Oh No, I COMPLETELY got Hippieman’s remark and your comment just reinforces more of the same Party Line.

    You seem to think Corporations exist to give YOU a living. Here’s news to you – THEY DON’T!! They are Specifically in the business of making as much profit with as little capital investment as possible. A wave of Unionism would completely destroy what is left of this country because we cannot globalize Unions!! And even if we did, corporations would merely have even MORE incentive to mechanize and automate their work altogether!

    All unions do is drive up the cost of production within a labor force, making a competing labor force elsewhere lucrative. This has been the history of business forever, though, as we historically observe an earlier wave of job exportation from the Northern states to the Southern states and then West. In case you haven’t noticed, they already exported reference work to India – they’re called “Call Centers.” And they do indeed speak very good English!!

    The workers never owned the workplace in the first place, so how would we be taking it Back?? The workplace belongs to the workplace OWNER, and he has put a CEO in a position to RUN his business as profitable as humanly possible. Take a guess who will get the largest shares of the profit!! [Owner, CEO, Board Members, Stockholders, Government Taxes, Workers, and in that order!!]

    You the worker deserve only the compensation you agree to at the time you get your job. If that compensation is inadequate, you have the right to go work somewhere else. You might think it is not fair that there are people out there who actually take advantage of themselves and work at that wage, but who are you to force your ethic on another person? Where you feel exloited, they feel gratitude for what amounts to being their livelihood and they live very well off it.

    I invite you to go find and read a book called “I Can Get It for You Wholesale!” (1937), by Jerome Weidman. It has a Wonderful lesson on how magnificently unions work!

    Your socialist utopian pipedream is incompatible with Nnatural market behavior.

  53. Vegans For Meat says:

    “You the worker deserve only the compensation you agree to at the time you get your job. If that compensation is inadequate, you have the right to go work somewhere else.”

    Well said. Hence, why it’s called a labor market. Like all other markets something is bought and sold at an agreed price. Corporations also are in a market relationship with other corporations and they too experience the same set of competitive circumstances in a market economy that labor does, just on a grander scale.

  54. Yet Another Library Cynic says:

    Why does every topic on this blog devolve into polarized political ranting??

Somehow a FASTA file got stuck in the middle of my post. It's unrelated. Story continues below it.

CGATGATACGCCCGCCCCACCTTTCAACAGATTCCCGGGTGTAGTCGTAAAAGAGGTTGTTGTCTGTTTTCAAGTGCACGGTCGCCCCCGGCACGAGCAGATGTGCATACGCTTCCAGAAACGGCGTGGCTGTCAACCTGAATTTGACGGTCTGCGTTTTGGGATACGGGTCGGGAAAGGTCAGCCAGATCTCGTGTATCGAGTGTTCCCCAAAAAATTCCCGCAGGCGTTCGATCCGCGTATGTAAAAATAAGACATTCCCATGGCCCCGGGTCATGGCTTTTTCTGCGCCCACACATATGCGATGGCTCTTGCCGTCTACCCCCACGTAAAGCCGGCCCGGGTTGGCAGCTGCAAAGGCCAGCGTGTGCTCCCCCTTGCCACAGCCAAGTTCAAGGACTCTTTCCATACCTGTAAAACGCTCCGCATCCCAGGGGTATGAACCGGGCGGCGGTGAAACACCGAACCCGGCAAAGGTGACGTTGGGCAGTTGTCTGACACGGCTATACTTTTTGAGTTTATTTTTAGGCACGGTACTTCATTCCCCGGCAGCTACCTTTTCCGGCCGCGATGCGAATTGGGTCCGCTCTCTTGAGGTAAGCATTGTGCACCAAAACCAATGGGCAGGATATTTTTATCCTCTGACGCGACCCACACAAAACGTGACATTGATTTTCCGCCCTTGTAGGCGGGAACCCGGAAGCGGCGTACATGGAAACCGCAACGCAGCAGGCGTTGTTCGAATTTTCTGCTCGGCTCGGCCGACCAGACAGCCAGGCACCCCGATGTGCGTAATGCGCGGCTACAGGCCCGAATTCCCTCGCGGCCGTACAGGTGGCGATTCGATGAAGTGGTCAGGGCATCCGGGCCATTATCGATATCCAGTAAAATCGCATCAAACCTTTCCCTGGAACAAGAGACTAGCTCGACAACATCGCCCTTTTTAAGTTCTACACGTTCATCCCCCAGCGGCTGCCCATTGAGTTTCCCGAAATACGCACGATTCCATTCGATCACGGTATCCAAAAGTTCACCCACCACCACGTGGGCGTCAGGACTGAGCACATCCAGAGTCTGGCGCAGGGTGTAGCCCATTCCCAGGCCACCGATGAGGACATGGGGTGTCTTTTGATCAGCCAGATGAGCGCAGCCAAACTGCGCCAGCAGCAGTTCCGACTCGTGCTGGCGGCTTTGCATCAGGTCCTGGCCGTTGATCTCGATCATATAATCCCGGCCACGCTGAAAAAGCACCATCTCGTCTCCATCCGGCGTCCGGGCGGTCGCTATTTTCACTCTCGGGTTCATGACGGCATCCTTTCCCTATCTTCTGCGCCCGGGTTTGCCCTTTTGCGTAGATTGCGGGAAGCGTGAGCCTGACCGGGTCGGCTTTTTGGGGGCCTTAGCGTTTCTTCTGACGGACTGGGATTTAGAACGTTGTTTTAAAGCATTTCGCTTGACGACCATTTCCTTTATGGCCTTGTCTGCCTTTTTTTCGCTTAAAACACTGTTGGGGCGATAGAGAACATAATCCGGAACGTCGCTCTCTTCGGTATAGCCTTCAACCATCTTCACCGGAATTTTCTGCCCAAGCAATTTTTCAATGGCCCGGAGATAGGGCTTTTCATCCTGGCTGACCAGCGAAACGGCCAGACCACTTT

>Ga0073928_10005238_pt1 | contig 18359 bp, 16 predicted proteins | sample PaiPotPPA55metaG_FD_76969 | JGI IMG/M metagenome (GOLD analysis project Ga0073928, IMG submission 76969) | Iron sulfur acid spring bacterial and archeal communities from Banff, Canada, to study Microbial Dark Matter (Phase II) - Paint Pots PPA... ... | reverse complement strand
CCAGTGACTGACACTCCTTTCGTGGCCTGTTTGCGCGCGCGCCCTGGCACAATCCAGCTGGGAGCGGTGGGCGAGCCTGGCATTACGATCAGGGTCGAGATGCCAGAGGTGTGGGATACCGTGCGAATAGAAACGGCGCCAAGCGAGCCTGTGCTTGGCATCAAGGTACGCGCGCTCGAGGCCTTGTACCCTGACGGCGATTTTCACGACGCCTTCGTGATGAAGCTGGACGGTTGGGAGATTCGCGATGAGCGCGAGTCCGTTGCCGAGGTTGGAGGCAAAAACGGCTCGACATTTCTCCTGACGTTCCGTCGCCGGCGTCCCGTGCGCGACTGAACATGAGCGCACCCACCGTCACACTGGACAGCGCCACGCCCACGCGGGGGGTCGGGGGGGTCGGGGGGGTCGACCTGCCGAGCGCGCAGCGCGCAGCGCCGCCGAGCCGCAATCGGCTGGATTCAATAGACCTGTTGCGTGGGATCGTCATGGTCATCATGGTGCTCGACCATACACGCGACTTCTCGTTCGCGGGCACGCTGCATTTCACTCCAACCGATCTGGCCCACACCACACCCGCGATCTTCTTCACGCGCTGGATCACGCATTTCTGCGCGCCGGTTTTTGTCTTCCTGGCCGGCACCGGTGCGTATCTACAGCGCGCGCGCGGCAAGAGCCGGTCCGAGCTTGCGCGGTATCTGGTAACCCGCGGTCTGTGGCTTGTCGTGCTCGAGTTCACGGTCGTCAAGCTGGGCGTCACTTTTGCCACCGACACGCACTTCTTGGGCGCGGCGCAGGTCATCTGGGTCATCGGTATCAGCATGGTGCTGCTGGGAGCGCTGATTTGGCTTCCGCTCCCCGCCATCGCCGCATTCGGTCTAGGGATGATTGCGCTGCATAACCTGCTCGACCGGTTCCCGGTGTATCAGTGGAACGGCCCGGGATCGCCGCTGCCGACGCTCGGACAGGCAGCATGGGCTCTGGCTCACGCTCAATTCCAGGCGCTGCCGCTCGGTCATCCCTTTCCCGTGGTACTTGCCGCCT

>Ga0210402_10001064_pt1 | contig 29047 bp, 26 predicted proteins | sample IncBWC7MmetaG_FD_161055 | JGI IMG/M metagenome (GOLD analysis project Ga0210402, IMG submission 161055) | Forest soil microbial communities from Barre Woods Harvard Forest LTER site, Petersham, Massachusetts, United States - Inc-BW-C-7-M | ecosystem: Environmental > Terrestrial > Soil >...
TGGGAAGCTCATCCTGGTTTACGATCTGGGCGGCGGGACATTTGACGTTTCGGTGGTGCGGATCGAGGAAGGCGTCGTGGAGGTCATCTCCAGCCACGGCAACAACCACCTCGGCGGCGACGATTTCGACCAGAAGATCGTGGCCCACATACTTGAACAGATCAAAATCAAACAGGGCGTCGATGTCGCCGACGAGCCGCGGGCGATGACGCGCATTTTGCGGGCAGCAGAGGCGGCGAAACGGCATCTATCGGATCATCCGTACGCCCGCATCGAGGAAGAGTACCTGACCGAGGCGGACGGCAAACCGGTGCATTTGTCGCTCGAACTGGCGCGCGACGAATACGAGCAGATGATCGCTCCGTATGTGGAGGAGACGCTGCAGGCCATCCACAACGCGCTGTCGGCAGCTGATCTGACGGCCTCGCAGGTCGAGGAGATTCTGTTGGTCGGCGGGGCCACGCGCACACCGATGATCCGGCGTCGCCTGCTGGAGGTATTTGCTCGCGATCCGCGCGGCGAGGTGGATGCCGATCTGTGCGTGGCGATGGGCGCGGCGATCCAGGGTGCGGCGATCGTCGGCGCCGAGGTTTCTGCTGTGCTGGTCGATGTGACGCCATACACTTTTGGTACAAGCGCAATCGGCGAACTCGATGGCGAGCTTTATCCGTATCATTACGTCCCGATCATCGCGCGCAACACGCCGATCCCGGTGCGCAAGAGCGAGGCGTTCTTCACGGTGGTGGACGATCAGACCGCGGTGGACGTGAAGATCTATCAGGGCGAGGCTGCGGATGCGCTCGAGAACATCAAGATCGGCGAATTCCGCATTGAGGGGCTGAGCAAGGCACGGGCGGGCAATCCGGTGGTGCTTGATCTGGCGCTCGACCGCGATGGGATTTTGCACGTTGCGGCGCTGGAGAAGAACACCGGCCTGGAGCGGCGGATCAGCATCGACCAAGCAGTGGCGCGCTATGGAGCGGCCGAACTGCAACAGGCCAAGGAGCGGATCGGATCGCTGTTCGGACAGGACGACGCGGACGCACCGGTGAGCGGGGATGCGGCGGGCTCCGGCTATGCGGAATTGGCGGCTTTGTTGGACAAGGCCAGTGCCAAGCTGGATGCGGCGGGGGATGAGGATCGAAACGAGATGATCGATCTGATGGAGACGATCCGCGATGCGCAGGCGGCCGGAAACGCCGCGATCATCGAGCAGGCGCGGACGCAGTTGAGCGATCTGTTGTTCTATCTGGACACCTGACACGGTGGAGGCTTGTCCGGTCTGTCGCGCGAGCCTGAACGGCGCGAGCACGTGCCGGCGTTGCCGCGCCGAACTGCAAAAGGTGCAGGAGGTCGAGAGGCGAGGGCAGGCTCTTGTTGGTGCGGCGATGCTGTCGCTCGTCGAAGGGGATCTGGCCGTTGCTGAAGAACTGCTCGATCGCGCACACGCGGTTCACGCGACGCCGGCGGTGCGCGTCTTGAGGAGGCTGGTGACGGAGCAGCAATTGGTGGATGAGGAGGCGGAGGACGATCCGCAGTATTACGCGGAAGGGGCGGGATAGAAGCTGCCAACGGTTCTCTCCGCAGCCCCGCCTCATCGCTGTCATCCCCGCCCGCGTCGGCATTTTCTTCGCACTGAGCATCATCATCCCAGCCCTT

55. GZDZ says:

    Because of the Hippies.

  56. WorkersUnite says:

    Jeez, Mr. Kat, why don’t you just leave LibraryLand and go to Wall Street? They’d love to have you there. What corporations and their owners/management really want is a return to Slave Days. Work sunup to sundown, seven days a week and be thankful for your gruel. Nah. I’ll band together with my fellow workers and tear down their house.

  57. IAG says:

    Jeez, Mr. Kat, why don’t you just leave LibraryLand and go to Wall Street? They’d love to have you there. What corporations and their owners/management really want is a return to Slave Days. Work sunup to sundown, seven days a week and be thankful for your gruel. Nah. I’ll band together with my fellow workers and tear down their house.”

    Just be careful and don’t tear down da union bosses houses. Doze guys are looking out fer da small guy. Just make sure you make you payments to the pension fund.

  58. Vegans For Meat says:

    “Nah. I’ll band together with my fellow workers and tear down their house.”

    At which point you’ll starve to death.

  59. Sarah says:

    I’m posting to see if this makes it or if I’ve been banned.

  60. CUZ says:

    “I’m posting to see if this makes it or if I’ve been banned.”

    Looks like you are still a boy in the banned.

  61. another.effing.librarian says:

    why do librarians write so many problem-identification statements, and solve so few problems? ‘how we dunit good’ articles are preferable to manifesti, but dang. why aren’t more of them applicable outside the exact institution that generated the article?

    why do some people work in the same place for 30 years?

    and when the he!! are we going to see the end of the epithet ‘front line librarian’. ineffectual tough-talk that just sounds stupid.

  62. OGL says:

    “why do librarians write so many problem-identification statements, and solve so few problems? ‘how we dunit good’ articles are preferable to manifesti, but dang. why aren’t more of them applicable outside the exact institution that generated the article? why do some people work in the same place for 30 years? and when the he!! are we going to see the end of the epithet ‘front line librarian’. ineffectual tough-talk that just sounds stupid.

    Why?

    Because they are spineless union hacks. If they had to go out there and defend themselves, they would curl up in a ball and be big balling balling babies.

  63. Mr. Kat says:

    Corporate management has long discovered that slaves are ineffective compared to workers who have a real incentive to work hard and then show back up the next day.